These findings strongly demonstrate that America’s physicians have an important role to play by educating citizens and policymakers about the human health aspects of climate change.
The program called the Medical Society Consortium on Climate and Health (the Consortium), which now includes 16 medical societies, enables physicians to educate the public and policymakers about the ways that climate change is already harming the health of Americans, especially our children, the elderly, the sick and the poor, and helps them explain the profound health benefits of climate solutions, now and in the future.
Its recent report Medical Alert! Climate Change Is Harming Our Health summarizes the health risks related to climate change and recommends specific actions that can be taken by doctors, business leaders, public health and their partners, governmental leaders, and all of us.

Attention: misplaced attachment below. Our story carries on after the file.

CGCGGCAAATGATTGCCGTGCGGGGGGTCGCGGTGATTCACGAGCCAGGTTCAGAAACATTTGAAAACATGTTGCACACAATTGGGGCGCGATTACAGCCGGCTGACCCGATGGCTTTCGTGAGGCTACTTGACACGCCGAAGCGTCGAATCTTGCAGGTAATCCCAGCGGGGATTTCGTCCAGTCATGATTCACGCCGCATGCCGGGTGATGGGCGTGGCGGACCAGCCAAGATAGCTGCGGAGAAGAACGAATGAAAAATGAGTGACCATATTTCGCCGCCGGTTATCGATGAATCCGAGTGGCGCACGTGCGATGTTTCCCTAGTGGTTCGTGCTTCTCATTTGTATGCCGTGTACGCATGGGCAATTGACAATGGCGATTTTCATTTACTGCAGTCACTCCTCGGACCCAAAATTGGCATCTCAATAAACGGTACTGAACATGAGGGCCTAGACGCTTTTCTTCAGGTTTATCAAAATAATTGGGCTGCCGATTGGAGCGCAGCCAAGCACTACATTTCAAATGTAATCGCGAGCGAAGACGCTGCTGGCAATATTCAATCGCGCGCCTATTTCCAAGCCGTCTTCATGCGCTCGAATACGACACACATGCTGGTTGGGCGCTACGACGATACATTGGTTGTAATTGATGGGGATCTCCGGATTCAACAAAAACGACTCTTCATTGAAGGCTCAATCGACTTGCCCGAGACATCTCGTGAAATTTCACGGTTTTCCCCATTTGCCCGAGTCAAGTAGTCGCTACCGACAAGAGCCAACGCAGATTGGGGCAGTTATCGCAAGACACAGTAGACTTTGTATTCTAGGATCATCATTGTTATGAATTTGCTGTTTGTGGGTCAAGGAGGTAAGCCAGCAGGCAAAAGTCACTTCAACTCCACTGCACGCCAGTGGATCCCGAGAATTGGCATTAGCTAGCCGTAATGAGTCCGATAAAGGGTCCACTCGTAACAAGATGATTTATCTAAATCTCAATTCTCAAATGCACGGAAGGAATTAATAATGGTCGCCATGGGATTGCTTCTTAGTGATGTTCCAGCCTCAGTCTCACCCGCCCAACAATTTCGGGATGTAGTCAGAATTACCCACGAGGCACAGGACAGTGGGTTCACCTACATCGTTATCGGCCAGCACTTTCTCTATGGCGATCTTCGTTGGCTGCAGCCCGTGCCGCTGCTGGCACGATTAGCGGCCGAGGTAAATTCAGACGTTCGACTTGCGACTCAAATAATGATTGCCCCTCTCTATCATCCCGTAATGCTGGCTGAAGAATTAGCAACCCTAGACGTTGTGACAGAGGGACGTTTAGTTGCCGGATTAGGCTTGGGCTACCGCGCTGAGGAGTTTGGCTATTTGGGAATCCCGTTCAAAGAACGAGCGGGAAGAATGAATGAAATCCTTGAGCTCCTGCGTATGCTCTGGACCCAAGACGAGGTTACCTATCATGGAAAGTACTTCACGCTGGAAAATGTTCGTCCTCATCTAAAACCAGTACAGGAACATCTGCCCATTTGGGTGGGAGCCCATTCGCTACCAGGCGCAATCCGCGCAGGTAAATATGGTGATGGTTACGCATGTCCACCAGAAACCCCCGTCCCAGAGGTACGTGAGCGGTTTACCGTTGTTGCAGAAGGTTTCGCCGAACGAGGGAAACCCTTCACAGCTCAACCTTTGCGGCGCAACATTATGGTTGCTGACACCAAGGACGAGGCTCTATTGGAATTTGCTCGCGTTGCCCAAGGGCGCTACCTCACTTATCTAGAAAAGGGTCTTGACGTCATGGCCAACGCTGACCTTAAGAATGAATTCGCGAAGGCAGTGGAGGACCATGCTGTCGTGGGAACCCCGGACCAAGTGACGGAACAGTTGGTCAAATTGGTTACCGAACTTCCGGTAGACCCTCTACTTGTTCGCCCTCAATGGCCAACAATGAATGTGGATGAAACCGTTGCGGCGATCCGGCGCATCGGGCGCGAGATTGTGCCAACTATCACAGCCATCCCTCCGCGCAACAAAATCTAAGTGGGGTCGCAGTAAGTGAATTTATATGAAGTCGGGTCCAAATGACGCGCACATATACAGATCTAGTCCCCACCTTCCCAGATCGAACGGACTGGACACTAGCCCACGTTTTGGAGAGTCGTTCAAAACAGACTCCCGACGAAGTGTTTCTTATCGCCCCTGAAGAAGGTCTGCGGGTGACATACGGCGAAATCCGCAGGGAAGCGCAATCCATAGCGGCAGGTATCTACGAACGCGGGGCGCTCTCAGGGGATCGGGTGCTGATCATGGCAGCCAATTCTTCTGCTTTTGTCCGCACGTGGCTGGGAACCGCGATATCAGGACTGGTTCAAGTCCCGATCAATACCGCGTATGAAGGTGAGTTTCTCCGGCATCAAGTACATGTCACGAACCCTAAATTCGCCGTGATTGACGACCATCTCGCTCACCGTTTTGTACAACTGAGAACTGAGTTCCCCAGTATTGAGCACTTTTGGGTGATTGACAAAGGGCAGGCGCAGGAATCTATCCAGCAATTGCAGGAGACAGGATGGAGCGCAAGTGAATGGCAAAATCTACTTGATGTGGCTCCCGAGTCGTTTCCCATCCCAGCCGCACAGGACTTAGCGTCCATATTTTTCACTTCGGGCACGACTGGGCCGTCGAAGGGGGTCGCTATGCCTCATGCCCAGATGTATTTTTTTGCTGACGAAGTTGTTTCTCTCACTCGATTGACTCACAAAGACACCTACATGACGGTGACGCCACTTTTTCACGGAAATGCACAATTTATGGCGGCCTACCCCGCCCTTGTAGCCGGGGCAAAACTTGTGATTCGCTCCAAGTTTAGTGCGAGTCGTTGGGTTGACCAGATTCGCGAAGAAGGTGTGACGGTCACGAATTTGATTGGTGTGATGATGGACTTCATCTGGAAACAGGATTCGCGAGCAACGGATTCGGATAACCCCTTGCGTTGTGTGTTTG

The trusted voices of these 16 medical societies, along with hundreds of volunteer physicians, are seeking to convey five simple messages:
- There is a scientific consensus about human-caused climate change, therefore doctors have a responsibility to take action so that people are not needlessly hurt;
- In communities across America, climate change is already harming people’s health;
- The health of any American can be harmed by climate change, but some people face greater risks than others (e.g., children, pregnant women, the elderly, people with chronic illness and allergies, the poor);
- Unless we take concerted action, the harms to our health are going to get much worse; and